Fayetteville Observer newspaper, Monday, October 12, 1857
The Tory Massacre, article by Richard Everett
contributed by Myrtle Bridges
A little more than a year ago last winter, we made a tour through the Southern States, and in the course of our rambles tarried a while at the little village of Hillsborough, North Carolina. It was a location hallowed to our mind by many revolutionary associations. In his memorable retreat across North Carolina, in February 1781, the ragged but gallant army of Gen. Greene forded the river Haw, a short distance from Hillsborough. All through the revolutionary struggle the neighboring country was noted for its affrays, which were constantly occurring, either between the patriots and English troops, or the patriots and their traitorous enemies, the Tories.
Not far from Hillsborough, we were shown the scene of the terrible massacre of Tories by the troopers of “Lee’s Legion.” Great changes have taken place since those eventful times, and our guide could only point out the vicinity of the conflict, there being no veteran to designate the exact spot. Let us recall the circumstances of that terrible affair.
Although driven across the river Dan, into Virginia, Greene had no idea of abandoning the South; but in the old and wealthy county of Halifax, endeavored to recruit his wearied troops, and prepare again to meet the foe. As a preliminary step to the movement of his whole army, Greene sent Col. Henry Lee, with his legion of cavalry and two companies of Maryland militia, to harass the British force and disperse the bands of Tories which were organizing throughout the Carolinas.
Col. Lee had formed a squadron of cavalry, uniformed and armed precisely after the fashion of Tarlton’s celebrated corps; and no man in the American service was more dreaded by the foe than “Legion Harry,” as he was generally styled throughout the American camp, especially backed by his troopers. About the middle of February, Lord Cornwallis issued a proclamation, inviting all those who were loyal to the king to join his standard, promising protection and reward, and at the same time threatening “rebels” with the halter, if found with arms in their hands. Soon after this event, Lee crossed the Dan and advanced slowly into North Carolina.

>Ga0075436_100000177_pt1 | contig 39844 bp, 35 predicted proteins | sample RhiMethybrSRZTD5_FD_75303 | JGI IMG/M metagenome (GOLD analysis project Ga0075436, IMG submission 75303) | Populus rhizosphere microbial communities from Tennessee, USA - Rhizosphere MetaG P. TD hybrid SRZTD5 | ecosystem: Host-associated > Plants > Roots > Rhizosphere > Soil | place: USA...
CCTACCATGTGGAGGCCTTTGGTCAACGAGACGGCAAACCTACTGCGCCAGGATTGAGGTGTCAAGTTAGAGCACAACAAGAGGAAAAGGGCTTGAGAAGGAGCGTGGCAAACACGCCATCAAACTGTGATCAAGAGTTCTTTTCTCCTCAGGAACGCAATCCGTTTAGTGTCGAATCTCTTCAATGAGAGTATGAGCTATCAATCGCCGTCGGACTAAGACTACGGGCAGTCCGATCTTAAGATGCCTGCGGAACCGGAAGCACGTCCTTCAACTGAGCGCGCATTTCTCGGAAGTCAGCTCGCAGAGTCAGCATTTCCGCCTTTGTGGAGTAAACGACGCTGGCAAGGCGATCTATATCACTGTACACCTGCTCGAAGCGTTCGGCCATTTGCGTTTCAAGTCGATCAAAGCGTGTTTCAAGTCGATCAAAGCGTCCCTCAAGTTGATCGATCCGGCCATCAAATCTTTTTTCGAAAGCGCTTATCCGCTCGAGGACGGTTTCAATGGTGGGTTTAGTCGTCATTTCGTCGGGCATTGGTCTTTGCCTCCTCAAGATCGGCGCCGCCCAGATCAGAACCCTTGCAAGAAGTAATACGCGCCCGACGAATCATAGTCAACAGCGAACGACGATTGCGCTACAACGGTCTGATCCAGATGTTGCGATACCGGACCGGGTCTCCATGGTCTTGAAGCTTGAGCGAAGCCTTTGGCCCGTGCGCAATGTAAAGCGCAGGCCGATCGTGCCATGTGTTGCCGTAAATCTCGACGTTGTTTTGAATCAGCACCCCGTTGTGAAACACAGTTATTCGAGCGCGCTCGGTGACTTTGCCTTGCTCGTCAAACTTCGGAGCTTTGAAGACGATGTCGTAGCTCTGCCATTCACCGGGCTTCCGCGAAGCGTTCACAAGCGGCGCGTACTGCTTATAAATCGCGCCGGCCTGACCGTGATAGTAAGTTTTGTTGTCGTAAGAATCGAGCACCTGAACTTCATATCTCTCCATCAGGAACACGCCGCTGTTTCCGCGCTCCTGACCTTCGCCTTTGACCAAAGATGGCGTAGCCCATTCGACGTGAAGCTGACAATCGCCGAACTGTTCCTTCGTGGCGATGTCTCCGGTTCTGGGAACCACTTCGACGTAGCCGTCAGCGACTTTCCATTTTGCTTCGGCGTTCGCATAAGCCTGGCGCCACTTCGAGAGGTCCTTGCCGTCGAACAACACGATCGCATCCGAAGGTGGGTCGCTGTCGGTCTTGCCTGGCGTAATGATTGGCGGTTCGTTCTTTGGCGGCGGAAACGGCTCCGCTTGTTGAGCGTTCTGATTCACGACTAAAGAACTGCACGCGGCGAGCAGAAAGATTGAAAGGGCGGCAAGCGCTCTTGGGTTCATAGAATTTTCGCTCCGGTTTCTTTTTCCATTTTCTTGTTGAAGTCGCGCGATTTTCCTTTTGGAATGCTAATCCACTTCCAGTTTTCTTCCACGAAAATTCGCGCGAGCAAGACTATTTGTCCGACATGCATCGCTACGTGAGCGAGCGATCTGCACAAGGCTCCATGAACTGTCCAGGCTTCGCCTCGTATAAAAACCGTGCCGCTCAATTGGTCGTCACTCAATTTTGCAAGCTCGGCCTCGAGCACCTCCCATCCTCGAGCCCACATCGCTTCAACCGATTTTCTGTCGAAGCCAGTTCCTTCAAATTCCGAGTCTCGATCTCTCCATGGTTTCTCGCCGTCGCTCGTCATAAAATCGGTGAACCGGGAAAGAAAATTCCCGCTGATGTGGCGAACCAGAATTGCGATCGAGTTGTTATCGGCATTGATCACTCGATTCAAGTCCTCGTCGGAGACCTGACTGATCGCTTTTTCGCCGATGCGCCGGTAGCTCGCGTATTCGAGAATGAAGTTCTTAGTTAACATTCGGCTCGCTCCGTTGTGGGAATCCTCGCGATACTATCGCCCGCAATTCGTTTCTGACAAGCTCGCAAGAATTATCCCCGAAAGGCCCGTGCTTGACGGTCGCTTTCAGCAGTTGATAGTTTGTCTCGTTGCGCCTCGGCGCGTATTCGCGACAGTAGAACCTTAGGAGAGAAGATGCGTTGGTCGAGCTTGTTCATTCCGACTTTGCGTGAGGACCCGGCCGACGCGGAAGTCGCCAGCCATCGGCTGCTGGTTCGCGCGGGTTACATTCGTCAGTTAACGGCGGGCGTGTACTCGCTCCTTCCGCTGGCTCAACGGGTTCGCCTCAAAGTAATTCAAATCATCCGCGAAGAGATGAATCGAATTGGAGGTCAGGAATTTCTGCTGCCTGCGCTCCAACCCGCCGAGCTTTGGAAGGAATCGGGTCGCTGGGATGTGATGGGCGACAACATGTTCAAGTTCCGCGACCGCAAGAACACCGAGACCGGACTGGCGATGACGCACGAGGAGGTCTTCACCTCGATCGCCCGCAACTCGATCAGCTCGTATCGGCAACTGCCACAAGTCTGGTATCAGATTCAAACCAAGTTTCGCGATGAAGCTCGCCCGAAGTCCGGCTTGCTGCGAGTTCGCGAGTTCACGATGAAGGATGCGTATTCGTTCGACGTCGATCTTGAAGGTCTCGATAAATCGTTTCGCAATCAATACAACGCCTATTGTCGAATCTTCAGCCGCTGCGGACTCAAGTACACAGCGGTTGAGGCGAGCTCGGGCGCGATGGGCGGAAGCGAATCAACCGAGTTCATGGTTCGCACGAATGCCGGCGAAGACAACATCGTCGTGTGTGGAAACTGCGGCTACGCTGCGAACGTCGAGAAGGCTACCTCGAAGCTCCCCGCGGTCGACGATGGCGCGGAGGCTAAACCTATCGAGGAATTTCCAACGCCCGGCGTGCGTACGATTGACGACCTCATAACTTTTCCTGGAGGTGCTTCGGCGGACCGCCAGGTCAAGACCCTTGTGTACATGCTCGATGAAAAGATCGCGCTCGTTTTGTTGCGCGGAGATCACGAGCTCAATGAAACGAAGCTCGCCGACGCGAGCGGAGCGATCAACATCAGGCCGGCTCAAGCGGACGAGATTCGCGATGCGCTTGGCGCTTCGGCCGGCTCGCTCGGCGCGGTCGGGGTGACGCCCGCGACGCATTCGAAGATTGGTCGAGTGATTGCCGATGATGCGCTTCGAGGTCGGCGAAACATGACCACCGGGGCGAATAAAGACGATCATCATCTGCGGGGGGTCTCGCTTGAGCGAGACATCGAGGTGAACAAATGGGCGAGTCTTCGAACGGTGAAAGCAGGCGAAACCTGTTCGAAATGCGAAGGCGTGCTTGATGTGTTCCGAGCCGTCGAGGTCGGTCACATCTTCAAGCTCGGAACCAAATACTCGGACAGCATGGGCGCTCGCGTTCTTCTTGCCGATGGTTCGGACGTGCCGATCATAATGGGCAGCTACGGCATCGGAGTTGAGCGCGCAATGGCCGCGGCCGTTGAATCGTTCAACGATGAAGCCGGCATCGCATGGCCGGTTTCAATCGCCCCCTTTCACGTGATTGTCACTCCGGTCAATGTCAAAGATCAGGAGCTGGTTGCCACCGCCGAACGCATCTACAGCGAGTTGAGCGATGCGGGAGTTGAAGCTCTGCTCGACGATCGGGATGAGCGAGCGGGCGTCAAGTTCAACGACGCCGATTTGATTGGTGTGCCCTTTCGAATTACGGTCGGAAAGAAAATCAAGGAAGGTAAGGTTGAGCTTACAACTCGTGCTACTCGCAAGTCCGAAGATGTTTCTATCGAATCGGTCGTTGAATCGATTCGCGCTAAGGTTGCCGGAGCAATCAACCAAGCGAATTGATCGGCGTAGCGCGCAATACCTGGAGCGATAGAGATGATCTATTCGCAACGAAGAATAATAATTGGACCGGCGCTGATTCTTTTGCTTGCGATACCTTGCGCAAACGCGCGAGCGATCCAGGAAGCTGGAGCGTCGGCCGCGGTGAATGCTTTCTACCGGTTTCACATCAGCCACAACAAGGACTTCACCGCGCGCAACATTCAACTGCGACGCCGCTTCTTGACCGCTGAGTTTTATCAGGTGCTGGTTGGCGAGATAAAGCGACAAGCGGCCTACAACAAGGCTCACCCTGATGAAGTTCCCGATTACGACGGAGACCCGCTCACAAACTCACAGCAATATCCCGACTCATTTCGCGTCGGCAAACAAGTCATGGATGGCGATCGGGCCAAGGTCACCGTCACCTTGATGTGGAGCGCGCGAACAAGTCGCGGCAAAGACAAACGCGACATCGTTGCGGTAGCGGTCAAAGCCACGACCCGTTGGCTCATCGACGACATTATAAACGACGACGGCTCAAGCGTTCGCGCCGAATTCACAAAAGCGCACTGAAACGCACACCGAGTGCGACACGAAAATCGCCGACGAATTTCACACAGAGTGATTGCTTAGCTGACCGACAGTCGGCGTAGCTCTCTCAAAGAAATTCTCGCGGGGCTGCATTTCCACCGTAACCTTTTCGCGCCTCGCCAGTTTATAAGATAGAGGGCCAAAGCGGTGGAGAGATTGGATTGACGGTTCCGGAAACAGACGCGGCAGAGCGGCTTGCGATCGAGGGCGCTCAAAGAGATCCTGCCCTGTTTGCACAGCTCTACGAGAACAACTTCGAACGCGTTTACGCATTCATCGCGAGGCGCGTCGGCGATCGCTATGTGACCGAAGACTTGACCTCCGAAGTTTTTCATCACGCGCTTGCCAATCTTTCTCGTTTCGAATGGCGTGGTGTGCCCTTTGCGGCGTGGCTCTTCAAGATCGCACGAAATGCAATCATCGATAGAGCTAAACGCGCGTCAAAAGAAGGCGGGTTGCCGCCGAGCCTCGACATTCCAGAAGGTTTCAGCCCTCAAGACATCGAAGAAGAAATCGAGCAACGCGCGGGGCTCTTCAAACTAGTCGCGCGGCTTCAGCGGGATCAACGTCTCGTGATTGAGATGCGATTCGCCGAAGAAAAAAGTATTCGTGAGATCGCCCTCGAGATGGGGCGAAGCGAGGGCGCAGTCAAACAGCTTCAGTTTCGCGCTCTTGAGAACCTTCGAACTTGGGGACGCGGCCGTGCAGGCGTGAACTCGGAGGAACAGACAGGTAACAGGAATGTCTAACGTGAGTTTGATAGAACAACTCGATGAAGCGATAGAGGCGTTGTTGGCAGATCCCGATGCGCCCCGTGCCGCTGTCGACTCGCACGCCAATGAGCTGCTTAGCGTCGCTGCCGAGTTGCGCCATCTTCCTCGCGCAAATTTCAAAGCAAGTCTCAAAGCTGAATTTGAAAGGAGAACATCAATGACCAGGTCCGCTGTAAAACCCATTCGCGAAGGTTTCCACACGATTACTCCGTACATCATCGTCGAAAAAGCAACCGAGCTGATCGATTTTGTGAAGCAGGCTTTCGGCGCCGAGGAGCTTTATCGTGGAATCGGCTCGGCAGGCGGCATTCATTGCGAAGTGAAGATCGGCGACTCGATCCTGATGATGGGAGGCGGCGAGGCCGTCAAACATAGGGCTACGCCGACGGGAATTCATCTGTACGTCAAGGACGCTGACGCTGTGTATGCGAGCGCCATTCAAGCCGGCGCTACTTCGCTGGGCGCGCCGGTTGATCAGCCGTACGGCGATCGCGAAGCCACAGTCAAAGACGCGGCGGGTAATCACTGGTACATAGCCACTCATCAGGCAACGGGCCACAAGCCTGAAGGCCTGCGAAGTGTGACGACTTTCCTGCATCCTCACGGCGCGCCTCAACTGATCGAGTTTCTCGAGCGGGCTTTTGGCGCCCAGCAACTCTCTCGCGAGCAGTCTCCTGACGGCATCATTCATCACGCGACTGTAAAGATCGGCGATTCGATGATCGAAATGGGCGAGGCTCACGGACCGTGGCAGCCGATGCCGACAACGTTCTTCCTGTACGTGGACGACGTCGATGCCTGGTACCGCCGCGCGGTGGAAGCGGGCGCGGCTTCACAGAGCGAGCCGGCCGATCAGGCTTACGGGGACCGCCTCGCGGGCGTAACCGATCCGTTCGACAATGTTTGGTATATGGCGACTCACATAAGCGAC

By curious circumstance it happened that just at this time Col. Tarlton, with his legion and some companies of infantry, left the British camp and moved toward the Virginia line on a marauding expedition. Lee had advanced only one day’s march when his scouts brought information of Tarleton’s approach, and that he was then encamped at a plantation only six or eight miles distant. Lee resolved to attack the English troops that very night. Arranging his forces, he moved up within a short distance of the British camp and waited for darkness.
It so happened, however, that Tarleton was on the point of removing his camp to another plantation; that very afternoon he put his arrangement in force, and moved away some fifteen miles, in a direction contrary to Lee’s calculation. Therefore, in the evening, on approaching the British encampment, with great circumspection, the American troops were sorely mortified to discover that the sagacious Briton was no where to be found. Greatly chagrined, Lee was on the point of pushing with all haste after the British Colonel, when the indomitable scouts again came in with information. They brought intelligence that one Col. Pyle, a noted Tory with a company of four hundred mounted loyalists, was close at hand, making for Tarleton’s camp, unaware that he had moved. Lee resolved to capture the whole party by stratagem. Sending forward a couple of troopers to meet the Tories and conduct them to camp, he placed the militia and riflemen in ambush on each side of the road, and drew up his legion in proper form to receive the Tory battalion. It was his intention to lead the Tories into an ambuscade, and take them all prisoners. To the honor of Col. Lee, be it recorded, that he did not contemplate nor plan the massacre which followed.